No matter who we are, no subject leaves us as tongue-tied as race. So I hesitated writing about Issac Johnson, the athletic superstar from Dade City who has gotten a couple of terrific breaks, but keeps getting into trouble with the law.
If I wrote about him, I feared many black readers would think I was doing so only because Johnson is black. They might decide I had revealed myself as a bigot, otherwise hidden under 800 words in a narrow space.
On the other hand, such a column might amount to opening the door, and eventually the mailbox, to the predictable reactions of some white readers who find in Issac Johnson's situation a justification for their own relentless prejudice.
Under this damned-if-you-do circumstance, it might be smarter to avoid the subject, I thought. But then I would, in my own book, land in the damned-if-you-don't category. Not to write about Issac Johnson is to avoid the subject that gets so many people of both colors, not tongue-tied, but talking about their beliefs, their fears, their angers.
The subject is values, not just the values of Issac Johnson but the values of those from whom, directly or not, he learned some of his own values: Those people who kept cheering him on until he made fools of them all.
Johnson is 19, still a senior at Pasco High. Last December, as quarterback of the school's football team, he led Pasco to a state championship. He played even though he was arrested the night before on a probation violation.
This wasn't just some small potatoes case. Johnson was wanted for robbing a pizza delivery man. And it wasn't his first offense: He had burglarized the home of his girlfriend, then pregnant with his child, and beat her up. While in jail, he roughed up a guard and was charged with that as well.
Now, every day we get all hopped up about how lawless society has become, how crooked and fearless the criminal element is. So guess what got people in Dade City fired up last December? It wasn't law and order and Issac Johnson's habit of thumbing his nose at both.
What got them fired up was the timing of his arrest, on the eve of the championship game _ when a Tampa Tribune reporter noticed an old warrant outstanding against him. Some people in Dade City smelled a rat _ because The Tribune is the hometown paper of Pasco High's championship rival, Jesuit.
Later, when Issac Johnson was sentenced, people stepped up in court to defend him. I remember wondering then if they would have defended Johnson if he hadn't saved the day at the football game, if he had been born with two left feet and no throwing arm. I remember wondering what was really important to the people who defended Issac Johnson.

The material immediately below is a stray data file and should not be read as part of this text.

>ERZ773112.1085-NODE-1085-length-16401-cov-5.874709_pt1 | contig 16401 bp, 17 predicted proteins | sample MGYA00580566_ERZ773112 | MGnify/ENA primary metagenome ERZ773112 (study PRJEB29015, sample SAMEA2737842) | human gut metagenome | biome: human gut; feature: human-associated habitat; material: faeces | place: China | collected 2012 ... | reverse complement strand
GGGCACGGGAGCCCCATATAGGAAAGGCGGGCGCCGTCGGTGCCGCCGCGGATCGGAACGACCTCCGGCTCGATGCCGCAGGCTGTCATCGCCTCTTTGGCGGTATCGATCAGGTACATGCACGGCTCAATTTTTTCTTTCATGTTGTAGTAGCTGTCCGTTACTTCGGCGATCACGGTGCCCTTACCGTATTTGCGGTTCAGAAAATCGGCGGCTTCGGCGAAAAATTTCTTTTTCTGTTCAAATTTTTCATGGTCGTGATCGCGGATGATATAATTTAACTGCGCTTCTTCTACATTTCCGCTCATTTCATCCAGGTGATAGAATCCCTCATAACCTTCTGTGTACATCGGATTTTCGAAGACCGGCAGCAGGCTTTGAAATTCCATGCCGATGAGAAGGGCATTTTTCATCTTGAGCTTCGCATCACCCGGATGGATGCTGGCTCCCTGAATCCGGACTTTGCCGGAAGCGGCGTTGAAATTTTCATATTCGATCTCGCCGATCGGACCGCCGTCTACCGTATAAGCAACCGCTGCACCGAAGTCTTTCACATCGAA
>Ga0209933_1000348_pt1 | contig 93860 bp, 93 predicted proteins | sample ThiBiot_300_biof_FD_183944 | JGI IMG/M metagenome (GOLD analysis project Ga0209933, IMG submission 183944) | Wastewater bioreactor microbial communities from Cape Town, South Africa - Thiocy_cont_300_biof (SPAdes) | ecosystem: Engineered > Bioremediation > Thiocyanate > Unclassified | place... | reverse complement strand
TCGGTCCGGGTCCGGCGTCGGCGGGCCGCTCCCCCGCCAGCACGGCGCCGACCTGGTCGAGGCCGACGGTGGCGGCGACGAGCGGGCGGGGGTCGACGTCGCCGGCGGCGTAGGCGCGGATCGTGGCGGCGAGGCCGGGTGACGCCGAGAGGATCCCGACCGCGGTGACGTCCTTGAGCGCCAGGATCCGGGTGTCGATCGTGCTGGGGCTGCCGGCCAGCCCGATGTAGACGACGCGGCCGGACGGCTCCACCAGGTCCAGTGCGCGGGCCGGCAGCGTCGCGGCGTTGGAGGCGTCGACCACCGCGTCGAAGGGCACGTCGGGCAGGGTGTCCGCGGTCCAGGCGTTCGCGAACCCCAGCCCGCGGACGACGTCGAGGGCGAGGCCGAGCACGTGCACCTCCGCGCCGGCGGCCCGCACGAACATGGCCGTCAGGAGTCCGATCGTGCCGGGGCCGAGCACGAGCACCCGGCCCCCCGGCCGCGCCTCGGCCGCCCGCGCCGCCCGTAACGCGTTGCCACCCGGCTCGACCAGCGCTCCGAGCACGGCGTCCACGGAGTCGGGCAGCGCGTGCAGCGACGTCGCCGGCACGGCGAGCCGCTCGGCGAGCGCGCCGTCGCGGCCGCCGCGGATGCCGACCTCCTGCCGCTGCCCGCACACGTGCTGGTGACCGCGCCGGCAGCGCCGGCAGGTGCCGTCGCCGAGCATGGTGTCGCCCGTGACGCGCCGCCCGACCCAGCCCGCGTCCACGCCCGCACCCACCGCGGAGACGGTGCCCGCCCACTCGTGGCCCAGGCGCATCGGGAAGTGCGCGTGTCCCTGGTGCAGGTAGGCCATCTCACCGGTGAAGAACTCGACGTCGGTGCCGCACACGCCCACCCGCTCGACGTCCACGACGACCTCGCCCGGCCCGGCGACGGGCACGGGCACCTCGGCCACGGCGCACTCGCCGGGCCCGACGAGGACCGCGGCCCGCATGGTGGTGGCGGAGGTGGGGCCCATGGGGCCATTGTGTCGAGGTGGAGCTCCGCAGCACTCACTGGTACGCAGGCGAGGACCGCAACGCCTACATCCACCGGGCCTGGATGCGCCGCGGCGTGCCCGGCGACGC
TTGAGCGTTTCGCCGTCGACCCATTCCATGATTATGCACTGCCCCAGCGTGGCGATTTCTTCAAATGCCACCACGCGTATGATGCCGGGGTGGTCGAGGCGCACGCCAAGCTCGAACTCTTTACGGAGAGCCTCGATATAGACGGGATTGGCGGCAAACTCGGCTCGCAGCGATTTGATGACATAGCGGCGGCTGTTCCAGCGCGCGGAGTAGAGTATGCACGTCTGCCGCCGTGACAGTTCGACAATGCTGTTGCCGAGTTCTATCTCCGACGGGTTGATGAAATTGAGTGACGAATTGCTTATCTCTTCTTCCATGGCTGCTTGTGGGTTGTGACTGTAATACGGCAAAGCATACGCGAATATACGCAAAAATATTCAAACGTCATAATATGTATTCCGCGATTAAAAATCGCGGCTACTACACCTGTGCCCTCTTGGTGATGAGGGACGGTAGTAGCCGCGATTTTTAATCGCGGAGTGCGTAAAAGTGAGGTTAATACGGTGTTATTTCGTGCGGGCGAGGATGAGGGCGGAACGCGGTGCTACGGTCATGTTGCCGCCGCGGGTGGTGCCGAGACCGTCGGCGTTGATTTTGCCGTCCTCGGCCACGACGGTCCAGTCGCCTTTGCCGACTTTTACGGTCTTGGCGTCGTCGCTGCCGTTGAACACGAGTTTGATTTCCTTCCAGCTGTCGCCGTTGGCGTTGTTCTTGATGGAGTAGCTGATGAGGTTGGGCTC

Johnson could have gotten years in jail. Instead, he was sentenced to 60 days, to be served on weekends, so he could finish school and take advantage of a full scholarship to Florida A&M.
But he skipped several days in May and flunked a drug test for marijuana, which landed him back in jail. From there, last week, after other people said he let them down, Issac Johnson blamed everybody but God for his troubles, never himself.
He whined that he was misunderstood, that probation was too difficult, and that he'd "done more for Dade City than anyone" except its homegrown tennis star Jim Courier.
His words were at first unbelievable, then simmered down, in my mind anyway, to merely outrageous. But upon further reflection, it seems that Johnson is, for once in his life as a star, right.
When he blamed everybody else, he was talking partly from the values they'd taught him _ that it was more important to win a football game than it was to follow the law; that it was okay to beat up a girlfriend, since girlfriends get beat up all the time; that it was all right to rob a stranger, since strangers are robbed all the time. In short, that a young man could do all these things and still be a bigshot, still be a role model. If his luck held out, he could maybe even one day sign a multimillion dollar Nike advertising contract like the other sports stars.
Nobody who cares about what happens to Issac Johnson when he again faces a judge Thursday will enjoy hearing this. But Issac Johnson's arrogance is no accident. In a curious way, it is the mark of an obedient young man, only doing and saying what he was told.